In order to lose weight, we need to create a caloric deficit. In other words, we need to burn more calories than the calories we consume through our food intake. When following a Paleo nutrition plan, calorie deficiency is likely to happen naturally. The Paleo Mom estimates a caloric deficit of 10-20% compared to people who follow the Standard American Diet. And when it comes to long-term, sustainable weight loss, this is a great figure!

If you’re serious about creating a caloric deficit in order to lose weight, you also need to pay attention to the type of calories you consume. Ever heard of the saying that not all calories are created equal? Calories from carbs are definitely something that needs to be reduced if you want to lose and maintain your weight. This is because:

  • Calories from carbs are stored as fat (as insulin turns excess sugar into fat).

  • Calories from fat increase satiety (the feeling of fullness).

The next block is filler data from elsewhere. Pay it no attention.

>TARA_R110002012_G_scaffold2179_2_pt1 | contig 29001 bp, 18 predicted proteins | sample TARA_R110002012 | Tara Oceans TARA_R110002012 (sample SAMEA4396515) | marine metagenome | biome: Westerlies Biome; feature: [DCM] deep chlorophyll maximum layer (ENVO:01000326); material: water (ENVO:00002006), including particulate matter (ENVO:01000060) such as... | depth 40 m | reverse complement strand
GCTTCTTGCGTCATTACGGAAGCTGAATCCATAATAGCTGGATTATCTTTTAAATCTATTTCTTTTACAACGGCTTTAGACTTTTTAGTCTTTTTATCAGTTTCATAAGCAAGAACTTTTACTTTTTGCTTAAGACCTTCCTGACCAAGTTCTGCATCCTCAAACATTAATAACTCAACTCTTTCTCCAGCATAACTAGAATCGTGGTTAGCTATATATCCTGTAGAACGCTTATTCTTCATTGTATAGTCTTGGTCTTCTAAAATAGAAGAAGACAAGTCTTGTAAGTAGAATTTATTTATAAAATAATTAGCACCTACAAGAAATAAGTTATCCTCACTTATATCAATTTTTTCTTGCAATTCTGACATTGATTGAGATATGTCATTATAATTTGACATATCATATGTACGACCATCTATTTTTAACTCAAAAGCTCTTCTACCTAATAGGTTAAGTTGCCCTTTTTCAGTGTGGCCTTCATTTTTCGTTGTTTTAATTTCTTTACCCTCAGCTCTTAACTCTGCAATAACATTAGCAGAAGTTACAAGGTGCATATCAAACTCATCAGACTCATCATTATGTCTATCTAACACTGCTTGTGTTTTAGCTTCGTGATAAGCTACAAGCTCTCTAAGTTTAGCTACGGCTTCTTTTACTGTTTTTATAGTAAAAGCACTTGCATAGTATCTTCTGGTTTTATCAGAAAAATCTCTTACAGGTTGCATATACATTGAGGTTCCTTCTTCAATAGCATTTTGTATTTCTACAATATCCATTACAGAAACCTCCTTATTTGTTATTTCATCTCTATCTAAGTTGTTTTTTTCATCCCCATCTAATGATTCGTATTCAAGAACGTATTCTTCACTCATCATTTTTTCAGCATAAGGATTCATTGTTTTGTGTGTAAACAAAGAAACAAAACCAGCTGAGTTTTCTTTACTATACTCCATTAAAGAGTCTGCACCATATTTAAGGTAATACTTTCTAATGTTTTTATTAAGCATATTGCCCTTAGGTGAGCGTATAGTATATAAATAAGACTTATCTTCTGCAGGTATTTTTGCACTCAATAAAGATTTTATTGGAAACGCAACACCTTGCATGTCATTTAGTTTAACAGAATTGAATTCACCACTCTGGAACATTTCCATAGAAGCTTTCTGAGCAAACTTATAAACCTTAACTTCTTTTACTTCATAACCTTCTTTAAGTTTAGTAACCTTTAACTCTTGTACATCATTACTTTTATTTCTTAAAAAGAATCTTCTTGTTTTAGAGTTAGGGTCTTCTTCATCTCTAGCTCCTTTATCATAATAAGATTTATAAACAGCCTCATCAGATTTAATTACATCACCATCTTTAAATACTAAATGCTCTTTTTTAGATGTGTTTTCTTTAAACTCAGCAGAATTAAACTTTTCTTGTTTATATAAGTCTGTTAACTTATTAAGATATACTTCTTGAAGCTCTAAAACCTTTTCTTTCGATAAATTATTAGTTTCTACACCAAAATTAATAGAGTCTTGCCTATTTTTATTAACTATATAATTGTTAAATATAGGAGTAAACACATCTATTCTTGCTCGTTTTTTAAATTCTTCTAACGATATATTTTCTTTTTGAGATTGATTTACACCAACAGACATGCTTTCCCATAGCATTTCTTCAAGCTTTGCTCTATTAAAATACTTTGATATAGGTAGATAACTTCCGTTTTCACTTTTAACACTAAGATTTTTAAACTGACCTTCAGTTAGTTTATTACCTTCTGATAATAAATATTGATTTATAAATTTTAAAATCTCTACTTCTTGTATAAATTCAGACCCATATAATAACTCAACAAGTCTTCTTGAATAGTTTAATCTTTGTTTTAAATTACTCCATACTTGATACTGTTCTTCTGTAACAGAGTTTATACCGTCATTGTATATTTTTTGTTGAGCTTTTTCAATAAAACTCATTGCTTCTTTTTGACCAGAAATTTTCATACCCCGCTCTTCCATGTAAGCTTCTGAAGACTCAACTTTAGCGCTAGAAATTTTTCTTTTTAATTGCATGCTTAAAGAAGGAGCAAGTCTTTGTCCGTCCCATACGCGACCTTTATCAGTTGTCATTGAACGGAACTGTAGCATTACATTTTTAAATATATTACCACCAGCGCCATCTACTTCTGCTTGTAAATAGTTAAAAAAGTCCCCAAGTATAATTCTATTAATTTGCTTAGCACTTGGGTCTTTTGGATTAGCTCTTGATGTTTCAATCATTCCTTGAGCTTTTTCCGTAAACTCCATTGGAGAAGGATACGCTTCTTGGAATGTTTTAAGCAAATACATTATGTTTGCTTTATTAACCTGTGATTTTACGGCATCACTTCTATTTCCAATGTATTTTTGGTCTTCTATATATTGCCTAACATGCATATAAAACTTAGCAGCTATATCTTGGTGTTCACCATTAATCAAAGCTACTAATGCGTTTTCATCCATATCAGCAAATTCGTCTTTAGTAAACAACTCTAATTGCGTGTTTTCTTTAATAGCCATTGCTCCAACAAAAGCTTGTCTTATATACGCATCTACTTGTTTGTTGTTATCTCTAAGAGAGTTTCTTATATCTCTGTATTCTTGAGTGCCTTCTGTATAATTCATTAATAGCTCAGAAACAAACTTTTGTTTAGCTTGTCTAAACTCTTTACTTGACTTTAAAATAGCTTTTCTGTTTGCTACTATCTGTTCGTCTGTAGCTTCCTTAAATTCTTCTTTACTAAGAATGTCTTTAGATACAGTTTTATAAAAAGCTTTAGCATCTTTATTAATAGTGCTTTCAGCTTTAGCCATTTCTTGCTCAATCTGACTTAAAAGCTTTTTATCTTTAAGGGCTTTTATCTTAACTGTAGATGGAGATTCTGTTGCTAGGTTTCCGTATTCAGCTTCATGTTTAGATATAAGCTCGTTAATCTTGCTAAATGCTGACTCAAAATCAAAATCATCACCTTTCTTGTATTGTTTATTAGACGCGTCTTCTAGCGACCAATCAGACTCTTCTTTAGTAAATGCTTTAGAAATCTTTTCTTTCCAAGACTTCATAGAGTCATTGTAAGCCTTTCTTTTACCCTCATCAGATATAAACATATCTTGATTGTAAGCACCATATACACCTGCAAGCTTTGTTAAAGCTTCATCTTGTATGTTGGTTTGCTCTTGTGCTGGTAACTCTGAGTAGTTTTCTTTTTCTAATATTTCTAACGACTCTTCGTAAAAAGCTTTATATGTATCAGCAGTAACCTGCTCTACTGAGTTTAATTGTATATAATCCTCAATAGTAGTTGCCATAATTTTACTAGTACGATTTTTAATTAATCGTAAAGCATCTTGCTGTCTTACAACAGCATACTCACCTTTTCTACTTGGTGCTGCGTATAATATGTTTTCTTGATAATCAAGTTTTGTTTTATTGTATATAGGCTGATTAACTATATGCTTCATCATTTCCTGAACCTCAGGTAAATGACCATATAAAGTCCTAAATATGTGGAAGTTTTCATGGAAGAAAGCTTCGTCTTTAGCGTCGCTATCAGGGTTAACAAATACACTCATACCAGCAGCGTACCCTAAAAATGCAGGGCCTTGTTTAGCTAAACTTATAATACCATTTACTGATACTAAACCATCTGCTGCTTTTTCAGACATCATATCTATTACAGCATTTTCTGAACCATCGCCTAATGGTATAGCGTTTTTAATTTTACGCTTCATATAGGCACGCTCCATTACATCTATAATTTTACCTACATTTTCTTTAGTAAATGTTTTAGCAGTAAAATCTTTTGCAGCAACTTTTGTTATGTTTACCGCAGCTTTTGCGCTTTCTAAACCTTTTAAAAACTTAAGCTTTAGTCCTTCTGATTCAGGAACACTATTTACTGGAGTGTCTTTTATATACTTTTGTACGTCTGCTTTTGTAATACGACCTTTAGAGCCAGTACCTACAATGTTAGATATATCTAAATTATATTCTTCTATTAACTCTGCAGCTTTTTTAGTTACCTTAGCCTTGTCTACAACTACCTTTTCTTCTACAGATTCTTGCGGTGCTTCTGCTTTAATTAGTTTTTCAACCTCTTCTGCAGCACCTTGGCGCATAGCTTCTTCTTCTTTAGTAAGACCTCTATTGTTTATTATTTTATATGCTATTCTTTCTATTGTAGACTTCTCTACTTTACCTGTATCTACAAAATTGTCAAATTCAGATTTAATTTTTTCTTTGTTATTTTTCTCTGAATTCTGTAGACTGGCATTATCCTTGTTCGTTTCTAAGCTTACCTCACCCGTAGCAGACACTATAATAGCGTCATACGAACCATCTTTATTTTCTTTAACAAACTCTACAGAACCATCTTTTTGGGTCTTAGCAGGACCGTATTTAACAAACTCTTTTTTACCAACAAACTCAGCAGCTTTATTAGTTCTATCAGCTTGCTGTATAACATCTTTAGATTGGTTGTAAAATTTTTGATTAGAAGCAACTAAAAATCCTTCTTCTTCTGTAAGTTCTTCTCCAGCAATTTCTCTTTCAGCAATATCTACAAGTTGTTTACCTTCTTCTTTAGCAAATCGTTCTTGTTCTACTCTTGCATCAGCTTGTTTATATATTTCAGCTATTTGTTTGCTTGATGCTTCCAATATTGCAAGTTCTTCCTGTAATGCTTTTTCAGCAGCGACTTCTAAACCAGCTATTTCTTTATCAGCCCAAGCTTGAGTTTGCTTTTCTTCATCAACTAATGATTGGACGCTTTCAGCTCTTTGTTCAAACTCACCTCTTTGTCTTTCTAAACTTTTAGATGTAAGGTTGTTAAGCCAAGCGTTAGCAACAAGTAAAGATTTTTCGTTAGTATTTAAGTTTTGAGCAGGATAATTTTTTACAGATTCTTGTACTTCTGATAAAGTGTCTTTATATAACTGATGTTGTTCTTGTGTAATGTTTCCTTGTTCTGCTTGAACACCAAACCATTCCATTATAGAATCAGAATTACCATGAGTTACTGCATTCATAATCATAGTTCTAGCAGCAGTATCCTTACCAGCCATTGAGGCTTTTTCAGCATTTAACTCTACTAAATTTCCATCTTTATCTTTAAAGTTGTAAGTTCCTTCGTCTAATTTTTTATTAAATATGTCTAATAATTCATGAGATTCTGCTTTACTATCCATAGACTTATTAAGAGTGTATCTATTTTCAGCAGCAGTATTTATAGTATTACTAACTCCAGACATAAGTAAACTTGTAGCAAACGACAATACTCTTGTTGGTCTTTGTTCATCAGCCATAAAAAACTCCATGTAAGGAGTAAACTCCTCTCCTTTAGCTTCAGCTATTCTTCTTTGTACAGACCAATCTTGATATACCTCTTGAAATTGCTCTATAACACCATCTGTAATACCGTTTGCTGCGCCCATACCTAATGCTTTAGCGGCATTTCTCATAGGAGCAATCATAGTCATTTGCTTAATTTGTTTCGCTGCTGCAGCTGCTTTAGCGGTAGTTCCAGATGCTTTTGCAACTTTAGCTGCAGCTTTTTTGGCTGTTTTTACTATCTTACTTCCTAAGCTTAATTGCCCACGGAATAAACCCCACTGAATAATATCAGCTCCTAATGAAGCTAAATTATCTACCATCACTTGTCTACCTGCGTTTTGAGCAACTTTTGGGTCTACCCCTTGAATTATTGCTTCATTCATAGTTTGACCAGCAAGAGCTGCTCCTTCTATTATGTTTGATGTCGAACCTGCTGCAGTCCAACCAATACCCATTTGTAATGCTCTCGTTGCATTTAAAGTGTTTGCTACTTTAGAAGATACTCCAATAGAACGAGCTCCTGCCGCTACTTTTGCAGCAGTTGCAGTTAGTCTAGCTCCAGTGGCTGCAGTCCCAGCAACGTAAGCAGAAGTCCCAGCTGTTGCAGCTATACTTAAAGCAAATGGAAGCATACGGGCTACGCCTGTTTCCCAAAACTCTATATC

• And calories from proteins stimulate fat burning.

So if we’re after achieving a calorie deficiency, we need to watch our portion sizes. And we also need to keep an eye on the type of calories that sit on our plates.

Another thing to keep an eye out for is our sugar intake. It’s quite common for people who follow a Paleo diet to not lose weight on account of overindulging in Paleo treats. And yes, Paleo treats do exist!  If you don’t believe me, check out my recipes for Christmas pudding, sticky toffee pudding, chocolate brownie and for an amazing chocolate cake! While these sweet dishes are still delicious and indeed Paleo- (and even AIP-) ‘approved’, it doesn’t mean you should consume desserts regularly. After all, sugar is still sugar, regardless of its source or form.

  • Facebook
  • Twitter
  • LinkedIn

2. Excessive snacking

Too much snacking between meals can also hinder weight loss. Some Paleo snacks, especially any nut-based ones (which are included in the Paleo template but not in AIP protocol) can be highly calorific. So while we may be eating very balanced meals from a caloric perspective, what we’re effectively doing by snacking is piling up on the ‘hidden calories’.